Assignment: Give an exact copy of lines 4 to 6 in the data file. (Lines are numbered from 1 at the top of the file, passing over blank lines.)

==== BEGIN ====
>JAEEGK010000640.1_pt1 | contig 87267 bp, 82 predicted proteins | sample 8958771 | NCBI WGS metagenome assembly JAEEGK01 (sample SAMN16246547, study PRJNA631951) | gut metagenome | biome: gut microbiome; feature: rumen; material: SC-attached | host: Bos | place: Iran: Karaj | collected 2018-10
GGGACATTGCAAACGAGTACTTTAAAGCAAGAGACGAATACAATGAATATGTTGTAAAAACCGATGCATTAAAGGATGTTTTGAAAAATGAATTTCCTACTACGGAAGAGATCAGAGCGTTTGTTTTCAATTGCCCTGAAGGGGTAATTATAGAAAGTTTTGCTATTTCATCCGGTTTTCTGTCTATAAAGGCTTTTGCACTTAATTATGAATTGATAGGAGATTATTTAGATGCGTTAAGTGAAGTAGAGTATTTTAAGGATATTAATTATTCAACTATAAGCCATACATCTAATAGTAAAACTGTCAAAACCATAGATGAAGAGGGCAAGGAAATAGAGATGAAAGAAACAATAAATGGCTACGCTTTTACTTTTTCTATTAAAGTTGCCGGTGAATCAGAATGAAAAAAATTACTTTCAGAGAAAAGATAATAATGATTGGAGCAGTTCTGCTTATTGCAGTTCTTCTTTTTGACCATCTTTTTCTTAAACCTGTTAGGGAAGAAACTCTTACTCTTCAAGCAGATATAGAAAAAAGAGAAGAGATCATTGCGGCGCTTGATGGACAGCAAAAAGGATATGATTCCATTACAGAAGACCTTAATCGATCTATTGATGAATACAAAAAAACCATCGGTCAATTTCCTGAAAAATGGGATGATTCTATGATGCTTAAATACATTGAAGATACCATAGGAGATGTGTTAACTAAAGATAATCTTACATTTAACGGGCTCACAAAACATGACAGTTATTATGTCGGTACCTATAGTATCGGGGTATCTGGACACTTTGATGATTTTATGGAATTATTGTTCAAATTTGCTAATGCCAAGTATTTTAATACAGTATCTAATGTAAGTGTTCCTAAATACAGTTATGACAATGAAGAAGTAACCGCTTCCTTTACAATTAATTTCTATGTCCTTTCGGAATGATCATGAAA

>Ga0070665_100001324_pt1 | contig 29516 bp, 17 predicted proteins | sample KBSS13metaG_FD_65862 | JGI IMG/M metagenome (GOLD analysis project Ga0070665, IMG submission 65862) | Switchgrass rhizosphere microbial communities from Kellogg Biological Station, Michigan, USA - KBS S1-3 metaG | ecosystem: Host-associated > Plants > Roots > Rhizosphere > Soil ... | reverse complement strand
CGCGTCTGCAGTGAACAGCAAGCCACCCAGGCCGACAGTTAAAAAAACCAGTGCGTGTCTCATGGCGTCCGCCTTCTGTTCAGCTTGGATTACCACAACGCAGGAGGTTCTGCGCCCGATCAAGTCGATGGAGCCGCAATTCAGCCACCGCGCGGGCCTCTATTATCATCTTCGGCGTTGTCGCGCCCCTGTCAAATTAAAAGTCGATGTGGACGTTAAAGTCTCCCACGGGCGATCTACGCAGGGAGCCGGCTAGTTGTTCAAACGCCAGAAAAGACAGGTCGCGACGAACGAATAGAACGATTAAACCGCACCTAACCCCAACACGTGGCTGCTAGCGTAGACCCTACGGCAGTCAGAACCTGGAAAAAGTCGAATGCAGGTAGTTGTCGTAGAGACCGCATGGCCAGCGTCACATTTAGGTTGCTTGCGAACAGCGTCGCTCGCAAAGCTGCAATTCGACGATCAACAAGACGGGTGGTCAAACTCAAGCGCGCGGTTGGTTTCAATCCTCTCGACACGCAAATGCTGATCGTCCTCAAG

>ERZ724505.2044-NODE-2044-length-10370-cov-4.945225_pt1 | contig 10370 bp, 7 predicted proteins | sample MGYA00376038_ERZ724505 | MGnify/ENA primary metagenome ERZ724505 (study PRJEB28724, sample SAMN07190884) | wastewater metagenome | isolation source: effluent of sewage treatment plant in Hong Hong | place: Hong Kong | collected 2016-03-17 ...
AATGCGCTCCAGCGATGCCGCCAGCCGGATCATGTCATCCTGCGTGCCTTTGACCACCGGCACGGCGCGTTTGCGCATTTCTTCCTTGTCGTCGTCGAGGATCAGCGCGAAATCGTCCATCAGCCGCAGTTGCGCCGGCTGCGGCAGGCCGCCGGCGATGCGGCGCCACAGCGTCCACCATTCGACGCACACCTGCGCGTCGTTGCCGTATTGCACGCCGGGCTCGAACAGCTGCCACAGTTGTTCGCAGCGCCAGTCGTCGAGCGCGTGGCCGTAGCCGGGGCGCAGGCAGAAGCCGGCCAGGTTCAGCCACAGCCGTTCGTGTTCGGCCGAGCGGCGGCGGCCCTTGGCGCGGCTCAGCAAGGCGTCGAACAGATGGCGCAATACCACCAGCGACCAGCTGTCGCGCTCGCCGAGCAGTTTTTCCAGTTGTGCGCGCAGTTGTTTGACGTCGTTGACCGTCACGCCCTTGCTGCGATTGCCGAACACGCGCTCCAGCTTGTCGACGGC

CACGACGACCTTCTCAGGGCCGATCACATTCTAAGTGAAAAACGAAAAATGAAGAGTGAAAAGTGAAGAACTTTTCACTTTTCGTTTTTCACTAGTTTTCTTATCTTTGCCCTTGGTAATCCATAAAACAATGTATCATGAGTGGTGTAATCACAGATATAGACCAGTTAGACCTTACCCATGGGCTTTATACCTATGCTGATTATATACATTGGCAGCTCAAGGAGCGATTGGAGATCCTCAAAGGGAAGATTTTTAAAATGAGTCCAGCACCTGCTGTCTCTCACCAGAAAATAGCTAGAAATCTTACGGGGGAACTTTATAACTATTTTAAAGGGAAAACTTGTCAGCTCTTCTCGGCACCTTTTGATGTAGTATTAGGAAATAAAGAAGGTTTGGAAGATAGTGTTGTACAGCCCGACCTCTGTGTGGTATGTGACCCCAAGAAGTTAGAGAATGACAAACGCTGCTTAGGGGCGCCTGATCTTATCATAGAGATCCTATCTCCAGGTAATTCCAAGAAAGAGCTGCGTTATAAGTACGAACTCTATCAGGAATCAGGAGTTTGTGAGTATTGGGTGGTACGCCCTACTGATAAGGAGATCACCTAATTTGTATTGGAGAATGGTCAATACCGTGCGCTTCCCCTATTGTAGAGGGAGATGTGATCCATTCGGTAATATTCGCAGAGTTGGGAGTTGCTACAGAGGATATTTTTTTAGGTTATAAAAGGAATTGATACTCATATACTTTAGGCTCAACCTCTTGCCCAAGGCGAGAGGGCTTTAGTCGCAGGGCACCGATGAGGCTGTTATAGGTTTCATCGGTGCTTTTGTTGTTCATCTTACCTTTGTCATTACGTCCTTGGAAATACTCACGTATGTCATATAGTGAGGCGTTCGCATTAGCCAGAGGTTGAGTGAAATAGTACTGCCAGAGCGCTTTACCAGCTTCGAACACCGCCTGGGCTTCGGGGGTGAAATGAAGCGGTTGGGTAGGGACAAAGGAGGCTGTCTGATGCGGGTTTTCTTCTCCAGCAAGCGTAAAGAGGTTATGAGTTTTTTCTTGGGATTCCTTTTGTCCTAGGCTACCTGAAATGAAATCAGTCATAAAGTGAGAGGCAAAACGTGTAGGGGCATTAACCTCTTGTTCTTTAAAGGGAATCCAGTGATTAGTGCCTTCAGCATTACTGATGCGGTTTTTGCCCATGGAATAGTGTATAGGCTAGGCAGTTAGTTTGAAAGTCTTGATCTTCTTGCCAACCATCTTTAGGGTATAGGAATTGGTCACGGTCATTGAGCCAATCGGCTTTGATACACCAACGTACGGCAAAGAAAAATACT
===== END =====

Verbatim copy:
CGCGTCTGCAGTGAACAGCAAGCCACCCAGGCCGACAGTTAAAAAAACCAGTGCGTGTCTCATGGCGTCCGCCTTCTGTTCAGCTTGGATTACCACAACGCAGGAGGTTCTGCGCCCGATCAAGTCGATGGAGCCGCAATTCAGCCACCGCGCGGGCCTCTATTATCATCTTCGGCGTTGTCGCGCCCCTGTCAAATTAAAAGTCGATGTGGACGTTAAAGTCTCCCACGGGCGATCTACGCAGGGAGCCGGCTAGTTGTTCAAACGCCAGAAAAGACAGGTCGCGACGAACGAATAGAACGATTAAACCGCACCTAACCCCAACACGTGGCTGCTAGCGTAGACCCTACGGCAGTCAGAACCTGGAAAAAGTCGAATGCAGGTAGTTGTCGTAGAGACCGCATGGCCAGCGTCACATTTAGGTTGCTTGCGAACAGCGTCGCTCGCAAAGCTGCAATTCGACGATCAACAAGACGGGTGGTCAAACTCAAGCGCGCGGTTGGTTTCAATCCTCTCGACACGCAAATGCTGATCGTCCTCAAG

>ERZ724505.2044-NODE-2044-length-10370-cov-4.945225_pt1 | contig 10370 bp, 7 predicted proteins | sample MGYA00376038_ERZ724505 | MGnify/ENA primary metagenome ERZ724505 (study PRJEB28724, sample SAMN07190884) | wastewater metagenome | isolation source: effluent of sewage treatment plant in Hong Hong | place: Hong Kong | collected 2016-03-17 ...
AATGCGCTCCAGCGATGCCGCCAGCCGGATCATGTCATCCTGCGTGCCTTTGACCACCGGCACGGCGCGTTTGCGCATTTCTTCCTTGTCGTCGTCGAGGATCAGCGCGAAATCGTCCATCAGCCGCAGTTGCGCCGGCTGCGGCAGGCCGCCGGCGATGCGGCGCCACAGCGTCCACCATTCGACGCACACCTGCGCGTCGTTGCCGTATTGCACGCCGGGCTCGAACAGCTGCCACAGTTGTTCGCAGCGCCAGTCGTCGAGCGCGTGGCCGTAGCCGGGGCGCAGGCAGAAGCCGGCCAGGTTCAGCCACAGCCGTTCGTGTTCGGCCGAGCGGCGGCGGCCCTTGGCGCGGCTCAGCAAGGCGTCGAACAGATGGCGCAATACCACCAGCGACCAGCTGTCGCGCTCGCCGAGCAGTTTTTCCAGTTGTGCGCGCAGTTGTTTGACGTCGTTGACCGTCACGCCCTTGCTGCGATTGCCGAACACGCGCTCCAGCTTGTCGACGGC